Scripture to meditate on:
“Do not mortals have hard service on earth?
Are not their days like those of hired laborers?
Like a slave longing for the evening shadows,
or a hired laborer waiting to be paid,
so I have been allotted months of futility,
and nights of misery have been assigned to me.
When I lie down I think, ‘How long before I get up?’
The night drags on, and I toss and turn until dawn.
My body is clothed with worms and scabs,
my skin is broken and festering.
“My days are swifter than a weaver’s shuttle,
and they come to an end without hope.
Remember, O God, that my life is but a breath;
my eyes will never see happiness again.
The eye that now sees me will see me no longer;
you will look for me, but I will be no more.
As a cloud vanishes and is gone,
so one who goes down to the grave does not return.
He will never come to his house again;
his place will know him no more.
“Therefore I will not keep silent;
I will speak out in the anguish of my spirit,
I will complain in the bitterness of my soul.
Am I the sea, or the monster of the deep,
that you put me under guard?
When I think my bed will comfort me
and my couch will ease my complaint,
even then you frighten me with dreams
and terrify me with visions,
so that I prefer strangling and death,
rather than this body of mine.
I despise my life; I would not live forever.
Let me alone; my days have no meaning.
“What is mankind that you make so much of them,
that you give them so much attention,
that you examine them every morning
and test them every moment?
Will you never look away from me,
or let me alone even for an instant?
If I have sinned, what have I done to you,
you who see everything we do?
Why have you made me your target?
Have I become a burden to you?
Why do you not pardon my offenses
and forgive my sins?
For I will soon lie down in the dust;
you will search for me, but I will be no more.” – Job 7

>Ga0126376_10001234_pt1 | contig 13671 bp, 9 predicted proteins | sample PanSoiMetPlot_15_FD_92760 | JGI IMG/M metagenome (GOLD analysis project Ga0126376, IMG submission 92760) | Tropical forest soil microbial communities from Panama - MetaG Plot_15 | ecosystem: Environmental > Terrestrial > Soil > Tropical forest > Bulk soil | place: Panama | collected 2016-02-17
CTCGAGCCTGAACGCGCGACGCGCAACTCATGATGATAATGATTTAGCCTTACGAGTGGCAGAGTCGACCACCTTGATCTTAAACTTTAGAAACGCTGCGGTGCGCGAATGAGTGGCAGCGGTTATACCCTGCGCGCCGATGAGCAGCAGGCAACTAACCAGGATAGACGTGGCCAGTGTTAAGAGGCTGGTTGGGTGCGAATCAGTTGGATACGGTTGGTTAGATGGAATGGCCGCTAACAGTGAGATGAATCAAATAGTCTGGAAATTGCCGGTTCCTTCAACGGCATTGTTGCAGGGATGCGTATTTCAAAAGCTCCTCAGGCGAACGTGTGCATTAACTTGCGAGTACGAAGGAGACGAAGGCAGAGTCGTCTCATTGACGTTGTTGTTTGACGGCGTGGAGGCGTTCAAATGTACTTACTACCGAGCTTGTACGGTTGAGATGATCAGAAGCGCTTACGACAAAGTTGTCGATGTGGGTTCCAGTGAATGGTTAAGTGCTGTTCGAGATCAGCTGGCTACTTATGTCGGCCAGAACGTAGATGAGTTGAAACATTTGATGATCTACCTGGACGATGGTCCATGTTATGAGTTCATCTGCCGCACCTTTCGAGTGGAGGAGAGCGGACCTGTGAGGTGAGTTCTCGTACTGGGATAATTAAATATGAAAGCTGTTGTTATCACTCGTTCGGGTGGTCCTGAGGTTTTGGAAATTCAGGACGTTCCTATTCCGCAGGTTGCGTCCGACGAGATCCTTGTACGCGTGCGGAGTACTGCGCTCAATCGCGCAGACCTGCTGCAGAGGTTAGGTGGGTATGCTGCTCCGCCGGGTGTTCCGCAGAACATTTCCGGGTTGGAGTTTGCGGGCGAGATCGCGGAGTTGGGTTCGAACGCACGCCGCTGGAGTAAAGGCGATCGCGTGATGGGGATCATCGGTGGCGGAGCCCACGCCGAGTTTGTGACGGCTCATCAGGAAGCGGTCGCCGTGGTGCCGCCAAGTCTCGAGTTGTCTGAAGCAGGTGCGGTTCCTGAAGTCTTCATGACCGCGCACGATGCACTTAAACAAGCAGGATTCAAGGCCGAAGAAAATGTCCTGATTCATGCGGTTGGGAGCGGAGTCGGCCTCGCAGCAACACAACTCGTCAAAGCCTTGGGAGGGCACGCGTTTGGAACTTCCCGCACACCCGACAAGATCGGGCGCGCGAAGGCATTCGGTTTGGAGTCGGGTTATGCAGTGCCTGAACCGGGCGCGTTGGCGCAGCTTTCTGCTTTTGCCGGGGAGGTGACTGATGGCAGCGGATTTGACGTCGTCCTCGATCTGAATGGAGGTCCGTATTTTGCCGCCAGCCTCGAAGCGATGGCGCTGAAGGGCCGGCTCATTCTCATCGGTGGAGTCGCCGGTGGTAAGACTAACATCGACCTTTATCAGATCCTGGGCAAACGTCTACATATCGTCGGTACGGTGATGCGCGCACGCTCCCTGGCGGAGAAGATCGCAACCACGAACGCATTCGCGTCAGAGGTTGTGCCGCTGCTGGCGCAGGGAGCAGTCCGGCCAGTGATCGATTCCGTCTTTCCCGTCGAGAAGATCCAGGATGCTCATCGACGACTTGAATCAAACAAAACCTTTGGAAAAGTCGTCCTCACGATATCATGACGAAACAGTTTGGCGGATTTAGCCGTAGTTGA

Most all of us have experienced at least some of what Job faced. He speaks of hard labor, sleepless nights, and loss of appetite? In this chapter, Job turns his thoughts toward the larger problem of human suffering. Job seems to be reflecting on the trouble that is inevitable for all of us on earth.
There is little doubt that our lives this side of heaven will include difficulties, and even personal tragedy. Jesus warned his disciples of this simple fact, “… In this world you will have trouble, but fear not, for I have overcome the world” (John 16:33b). For Christ, overcoming the world, meant going to the cross to pay for our sin. As we empathize with Job’s story of pain and suffering, we can rejoice that Jesus has made it possible for our own struggles to be filled with meaning and purpose because of the promise to be present with us in our hard times.
“Praise be to the God and Father of our Lord Jesus Christ, the Father of compassion and the God of all comfort, who comforts us in all our troubles, so that we can comfort those in any trouble with the comfort we ourselves receive from God. For just as we share abundantly in the sufferings of Christ, so also our comfort abounds through Christ“ (2 Corinthians 1:3-5).
“Is there not hard service of earth for humans? Their days are like the days of a hired laborer.” – Job 7:1
Questions to ponder:
- Have you ever witnessed God use your suffering in some redemptive way?
- Have you ever considered what Jesus would say to you about your pain?
- How can the suffering of Christ ease our own suffering?